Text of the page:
Tutor: Lorna Fergusson is an experienced writing coach and editor who has taught on various OUDCE programmes since 2002. She has republished her novel, The Chase, originally published by Bloomsbury. Her chapter on Pre-writing appears in Studying Creative Writing published by Frontinus. She has won the Historical Novel Society’s short story award with ‘Salt’ which appears in An Oxford Vengeance. She has been shortlisted for Macmillan’s Write Now Prize and was runner-up for the Mogford Prize in 2021. Her new book for creative writers, The Unputdownable Writer’s Mindset, will be published in 2022.
Middle-Grade and Teen/Young Adult Fiction
The middle grade and teen/young adult fiction markets are exciting, and rewarding, areas of publishing. This course, run by an established novelist, will look at the way successful writers have chosen subjects and themes, explored fantasy and/or social realism, and found exactly the right voice to appeal to younger readers. It will also explore such key topics as planning, plot development and perspective. Students will be guided in the development of a story of their own, and there will be plenty of opportunities to workshop ideas and get feedback on stories as they progress.
Tutor: Julie Hearn is the critically acclaimed author of a number of novels for young adults, all published by Oxford University Press. Included are: Follow Me Down, shortlisted for the Branford Boase First Novel Award, The Merrybegot, shortlisted for the Guardian Children’s Fiction Prize and the Highland Children’s Book Award, and Rowan the Strange, shortlisted for the Carnegie Medal and described by The Guardian as “nothing short of extraordinary”. Her eighth novel, I am NOT adorable, written for younger children, was published by Jolly Heron in 2018 and a collection of short stories, The Princess Thing, is in the pipeline.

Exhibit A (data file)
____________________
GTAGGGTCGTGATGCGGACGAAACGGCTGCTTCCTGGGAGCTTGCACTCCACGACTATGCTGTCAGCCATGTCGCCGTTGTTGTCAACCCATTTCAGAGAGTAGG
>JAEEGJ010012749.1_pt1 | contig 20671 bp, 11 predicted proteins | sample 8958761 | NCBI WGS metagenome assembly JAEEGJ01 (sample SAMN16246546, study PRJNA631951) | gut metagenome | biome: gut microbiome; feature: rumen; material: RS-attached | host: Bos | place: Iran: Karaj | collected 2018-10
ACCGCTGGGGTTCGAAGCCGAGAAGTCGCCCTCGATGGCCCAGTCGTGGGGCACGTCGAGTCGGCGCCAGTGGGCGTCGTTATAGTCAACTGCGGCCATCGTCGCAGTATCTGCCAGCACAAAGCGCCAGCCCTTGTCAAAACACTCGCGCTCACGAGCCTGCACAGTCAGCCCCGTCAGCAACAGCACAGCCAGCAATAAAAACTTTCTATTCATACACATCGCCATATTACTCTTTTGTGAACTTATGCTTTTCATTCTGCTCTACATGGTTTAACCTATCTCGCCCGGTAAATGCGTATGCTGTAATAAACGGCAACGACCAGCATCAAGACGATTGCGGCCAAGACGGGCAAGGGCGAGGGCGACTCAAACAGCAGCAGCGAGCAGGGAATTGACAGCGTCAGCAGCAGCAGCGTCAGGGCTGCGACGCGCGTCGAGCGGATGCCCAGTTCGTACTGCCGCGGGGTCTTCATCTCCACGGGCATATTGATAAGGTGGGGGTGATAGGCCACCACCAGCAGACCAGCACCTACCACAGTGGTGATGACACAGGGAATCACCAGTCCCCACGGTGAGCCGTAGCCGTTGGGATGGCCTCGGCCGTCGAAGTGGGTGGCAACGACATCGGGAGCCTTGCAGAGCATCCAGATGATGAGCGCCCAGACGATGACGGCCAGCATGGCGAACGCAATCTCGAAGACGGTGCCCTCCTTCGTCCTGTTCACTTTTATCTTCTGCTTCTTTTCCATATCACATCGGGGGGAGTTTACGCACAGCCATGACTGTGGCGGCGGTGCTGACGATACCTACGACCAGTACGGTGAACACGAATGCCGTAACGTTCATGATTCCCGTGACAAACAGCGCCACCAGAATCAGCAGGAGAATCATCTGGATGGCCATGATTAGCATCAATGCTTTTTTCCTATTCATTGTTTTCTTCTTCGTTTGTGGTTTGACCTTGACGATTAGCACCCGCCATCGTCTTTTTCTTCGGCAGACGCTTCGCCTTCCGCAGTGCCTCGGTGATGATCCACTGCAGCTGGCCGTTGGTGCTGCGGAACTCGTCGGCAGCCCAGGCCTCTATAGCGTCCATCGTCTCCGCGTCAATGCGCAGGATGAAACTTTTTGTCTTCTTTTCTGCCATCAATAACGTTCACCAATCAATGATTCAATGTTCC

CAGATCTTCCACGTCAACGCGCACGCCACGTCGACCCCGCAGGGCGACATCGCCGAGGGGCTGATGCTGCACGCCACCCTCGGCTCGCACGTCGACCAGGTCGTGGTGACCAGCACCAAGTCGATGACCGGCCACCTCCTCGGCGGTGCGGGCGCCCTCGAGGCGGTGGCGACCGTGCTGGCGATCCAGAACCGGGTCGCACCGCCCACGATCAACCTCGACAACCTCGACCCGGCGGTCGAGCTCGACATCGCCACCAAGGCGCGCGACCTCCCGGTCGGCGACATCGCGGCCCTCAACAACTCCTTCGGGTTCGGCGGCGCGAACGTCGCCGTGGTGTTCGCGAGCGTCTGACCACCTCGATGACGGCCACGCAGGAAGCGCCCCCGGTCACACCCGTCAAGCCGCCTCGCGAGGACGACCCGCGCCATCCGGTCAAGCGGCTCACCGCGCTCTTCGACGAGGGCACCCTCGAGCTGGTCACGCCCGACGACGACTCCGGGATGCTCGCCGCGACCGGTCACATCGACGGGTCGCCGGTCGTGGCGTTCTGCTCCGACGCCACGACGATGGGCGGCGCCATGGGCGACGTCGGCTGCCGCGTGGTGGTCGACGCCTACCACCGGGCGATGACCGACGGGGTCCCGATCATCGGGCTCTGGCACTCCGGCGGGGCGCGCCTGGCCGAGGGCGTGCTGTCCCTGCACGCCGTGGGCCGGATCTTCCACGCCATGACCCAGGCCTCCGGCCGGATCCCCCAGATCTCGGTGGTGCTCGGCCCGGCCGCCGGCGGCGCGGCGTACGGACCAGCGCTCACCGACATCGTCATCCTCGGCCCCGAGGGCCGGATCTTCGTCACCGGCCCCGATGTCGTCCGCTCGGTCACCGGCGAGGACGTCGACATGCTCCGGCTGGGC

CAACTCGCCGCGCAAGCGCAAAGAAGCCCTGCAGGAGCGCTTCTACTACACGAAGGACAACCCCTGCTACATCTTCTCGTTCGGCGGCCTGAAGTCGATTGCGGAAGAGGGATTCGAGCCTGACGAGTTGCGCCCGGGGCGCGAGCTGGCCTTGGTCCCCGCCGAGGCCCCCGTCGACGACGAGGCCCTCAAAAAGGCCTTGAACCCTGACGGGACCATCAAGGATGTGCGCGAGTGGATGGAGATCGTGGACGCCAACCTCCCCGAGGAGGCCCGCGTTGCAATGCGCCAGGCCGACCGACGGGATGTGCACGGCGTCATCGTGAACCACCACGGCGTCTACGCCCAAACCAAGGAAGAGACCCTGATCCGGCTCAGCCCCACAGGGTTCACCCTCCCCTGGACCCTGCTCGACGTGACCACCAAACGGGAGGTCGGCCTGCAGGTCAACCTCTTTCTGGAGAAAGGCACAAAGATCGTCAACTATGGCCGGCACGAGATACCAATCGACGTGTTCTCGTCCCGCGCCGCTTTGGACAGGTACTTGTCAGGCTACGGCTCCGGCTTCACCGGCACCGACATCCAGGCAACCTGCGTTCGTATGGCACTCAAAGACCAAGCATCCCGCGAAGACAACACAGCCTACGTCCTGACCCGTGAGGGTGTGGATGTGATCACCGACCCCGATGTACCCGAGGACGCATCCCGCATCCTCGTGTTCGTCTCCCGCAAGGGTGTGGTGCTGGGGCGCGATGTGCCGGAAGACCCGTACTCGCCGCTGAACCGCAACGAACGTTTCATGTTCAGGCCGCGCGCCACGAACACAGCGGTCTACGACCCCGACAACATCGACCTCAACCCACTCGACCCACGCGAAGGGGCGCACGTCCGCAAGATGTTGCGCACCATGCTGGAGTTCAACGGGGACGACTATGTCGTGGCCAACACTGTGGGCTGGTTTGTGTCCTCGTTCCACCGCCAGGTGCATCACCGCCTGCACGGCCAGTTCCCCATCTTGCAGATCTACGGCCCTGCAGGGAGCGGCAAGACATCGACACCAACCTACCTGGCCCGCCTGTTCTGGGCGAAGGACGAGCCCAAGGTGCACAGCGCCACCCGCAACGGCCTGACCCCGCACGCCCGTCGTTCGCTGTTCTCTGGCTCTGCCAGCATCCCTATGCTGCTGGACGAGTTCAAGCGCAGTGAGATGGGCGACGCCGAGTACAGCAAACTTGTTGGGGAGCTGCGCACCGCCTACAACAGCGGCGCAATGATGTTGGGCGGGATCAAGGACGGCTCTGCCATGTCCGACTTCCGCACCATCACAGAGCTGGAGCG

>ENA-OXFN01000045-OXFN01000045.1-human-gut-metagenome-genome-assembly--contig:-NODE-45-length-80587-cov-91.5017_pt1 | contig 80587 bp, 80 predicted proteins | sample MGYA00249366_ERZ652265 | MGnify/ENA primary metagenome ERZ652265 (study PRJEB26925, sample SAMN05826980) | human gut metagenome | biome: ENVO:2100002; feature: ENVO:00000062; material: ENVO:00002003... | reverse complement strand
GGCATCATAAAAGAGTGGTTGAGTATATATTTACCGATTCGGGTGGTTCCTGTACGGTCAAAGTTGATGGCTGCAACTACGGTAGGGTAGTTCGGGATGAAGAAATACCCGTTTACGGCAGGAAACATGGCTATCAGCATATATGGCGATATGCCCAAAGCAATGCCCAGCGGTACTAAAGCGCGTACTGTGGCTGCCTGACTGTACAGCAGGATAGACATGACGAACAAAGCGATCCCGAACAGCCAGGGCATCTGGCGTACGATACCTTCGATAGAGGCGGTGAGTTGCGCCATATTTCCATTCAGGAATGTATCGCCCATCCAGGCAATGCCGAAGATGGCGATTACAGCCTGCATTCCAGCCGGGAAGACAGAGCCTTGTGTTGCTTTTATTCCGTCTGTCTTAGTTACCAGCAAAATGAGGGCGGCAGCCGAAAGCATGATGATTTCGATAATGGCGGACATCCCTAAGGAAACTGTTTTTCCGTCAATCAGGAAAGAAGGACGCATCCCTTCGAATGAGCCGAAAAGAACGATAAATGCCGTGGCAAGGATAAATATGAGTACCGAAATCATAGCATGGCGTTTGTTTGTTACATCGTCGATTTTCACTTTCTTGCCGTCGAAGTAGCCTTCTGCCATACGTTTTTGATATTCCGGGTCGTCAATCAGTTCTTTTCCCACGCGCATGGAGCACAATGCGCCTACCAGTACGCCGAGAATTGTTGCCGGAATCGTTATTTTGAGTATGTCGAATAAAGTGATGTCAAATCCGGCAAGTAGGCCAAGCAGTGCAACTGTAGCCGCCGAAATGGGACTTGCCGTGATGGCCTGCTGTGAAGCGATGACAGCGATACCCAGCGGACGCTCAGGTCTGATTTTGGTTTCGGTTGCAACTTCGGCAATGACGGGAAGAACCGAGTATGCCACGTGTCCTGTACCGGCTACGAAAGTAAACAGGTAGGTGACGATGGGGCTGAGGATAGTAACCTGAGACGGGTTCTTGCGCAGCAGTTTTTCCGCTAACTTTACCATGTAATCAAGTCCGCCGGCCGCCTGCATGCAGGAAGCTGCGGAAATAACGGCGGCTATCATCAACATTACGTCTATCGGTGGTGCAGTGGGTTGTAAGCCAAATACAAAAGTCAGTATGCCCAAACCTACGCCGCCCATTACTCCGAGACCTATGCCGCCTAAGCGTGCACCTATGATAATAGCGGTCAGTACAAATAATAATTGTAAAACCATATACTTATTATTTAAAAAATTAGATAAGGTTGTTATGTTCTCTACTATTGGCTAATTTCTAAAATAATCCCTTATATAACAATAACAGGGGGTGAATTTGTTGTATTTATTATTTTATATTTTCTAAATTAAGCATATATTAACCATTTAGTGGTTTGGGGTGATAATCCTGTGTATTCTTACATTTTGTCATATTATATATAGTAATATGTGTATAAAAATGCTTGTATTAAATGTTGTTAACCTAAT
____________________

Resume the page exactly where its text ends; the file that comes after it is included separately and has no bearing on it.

Poetry may well be 'a pheasant disappearing in the brush', as Wallace Stevens quipped, but on this course we will carefully and cunningly follow that pheasant into the underwood. In this series of workshops, we will go in deep and examine new and old examples of poetry, to figure out how it can be made. You can write poetry in so many ways these days, and you will experiment with traditional and avant-garde methods of writing poems, learning not only how to write different kinds of metrical lines but also accomplished free verse, among other things. Ben Jonson knew that 'a good poet's made, as well as born', and on this course you will be made into one through continual practice, innovative imitation, and workshop discussion.